Food availability might sometimes be unpredictable for wild birds. To alleviate this possible food limitation, millions of households in North America provide food supplementation to bird populations. However, the ecoimmunological impacts of this supplementation on free-living birds are largely unclear. Therefore, we compared immune function and body composition of three groups of free-living black-capped chickadees (Poecile atricapillus) that were provided either constant food supplementation ("supplemented"), interrupted food supplementation ("interrupted"), or no food supplementation ("unsupplemented")...
January 2019: Physiological and Biochemical Zoology: PBZ
Laken N Cooper, Ila Mishra, Noah T Ashley
Lack of sleep incurs physiological costs that include increased inflammation and alterations in the hypothalamic-pituitary-adrenal axis. Specifically, sleep restriction or deprivation leads to increased pro-inflammatory cytokine expression and elevated glucocorticoids in rodent models, but whether birds exact similar costs is unknown. In this study, we examined whether zebra finch (Taeniopygia guttata), an avian model species, exhibits physiological costs of sleep loss by using a novel automated sleep fragmentation/deprivation method, wherein a horizontal wire sweeps across a test cage to disrupt sleep every 120 s...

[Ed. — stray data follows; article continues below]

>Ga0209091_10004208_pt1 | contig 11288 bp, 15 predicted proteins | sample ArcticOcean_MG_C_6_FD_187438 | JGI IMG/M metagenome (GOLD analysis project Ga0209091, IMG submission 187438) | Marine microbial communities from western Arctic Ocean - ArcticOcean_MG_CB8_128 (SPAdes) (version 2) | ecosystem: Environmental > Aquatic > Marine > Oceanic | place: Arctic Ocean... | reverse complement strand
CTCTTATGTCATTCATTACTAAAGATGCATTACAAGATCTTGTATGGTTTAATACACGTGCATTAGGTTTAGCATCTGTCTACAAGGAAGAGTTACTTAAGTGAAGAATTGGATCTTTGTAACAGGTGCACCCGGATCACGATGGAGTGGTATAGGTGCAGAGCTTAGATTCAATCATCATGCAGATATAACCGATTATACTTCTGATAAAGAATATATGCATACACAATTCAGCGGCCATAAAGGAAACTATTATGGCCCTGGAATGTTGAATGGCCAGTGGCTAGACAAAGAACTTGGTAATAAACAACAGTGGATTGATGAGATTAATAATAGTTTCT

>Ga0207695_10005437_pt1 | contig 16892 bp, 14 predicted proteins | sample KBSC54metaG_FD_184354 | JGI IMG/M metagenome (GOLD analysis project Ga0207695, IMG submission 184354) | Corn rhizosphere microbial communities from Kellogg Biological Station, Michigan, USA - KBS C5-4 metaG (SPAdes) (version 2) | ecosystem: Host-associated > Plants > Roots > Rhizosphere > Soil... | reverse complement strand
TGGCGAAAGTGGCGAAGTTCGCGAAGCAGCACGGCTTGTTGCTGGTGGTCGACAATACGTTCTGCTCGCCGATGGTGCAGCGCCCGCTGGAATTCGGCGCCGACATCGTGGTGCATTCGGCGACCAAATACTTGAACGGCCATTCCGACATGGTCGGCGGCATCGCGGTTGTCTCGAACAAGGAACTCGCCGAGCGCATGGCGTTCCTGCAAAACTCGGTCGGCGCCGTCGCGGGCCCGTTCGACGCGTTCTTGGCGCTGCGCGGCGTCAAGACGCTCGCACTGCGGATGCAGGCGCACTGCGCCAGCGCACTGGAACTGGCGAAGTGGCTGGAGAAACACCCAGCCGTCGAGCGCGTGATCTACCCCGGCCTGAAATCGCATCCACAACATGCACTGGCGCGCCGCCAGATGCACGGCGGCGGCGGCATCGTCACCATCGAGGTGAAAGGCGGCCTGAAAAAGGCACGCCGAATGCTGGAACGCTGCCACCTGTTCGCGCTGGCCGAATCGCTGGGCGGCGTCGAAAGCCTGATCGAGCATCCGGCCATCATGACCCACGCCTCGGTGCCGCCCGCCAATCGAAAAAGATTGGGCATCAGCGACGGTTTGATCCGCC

January 2019: Physiological and Biochemical Zoology: PBZ
Susan Y S Wang, Glenn J Tattersall, Janet Koprivnikar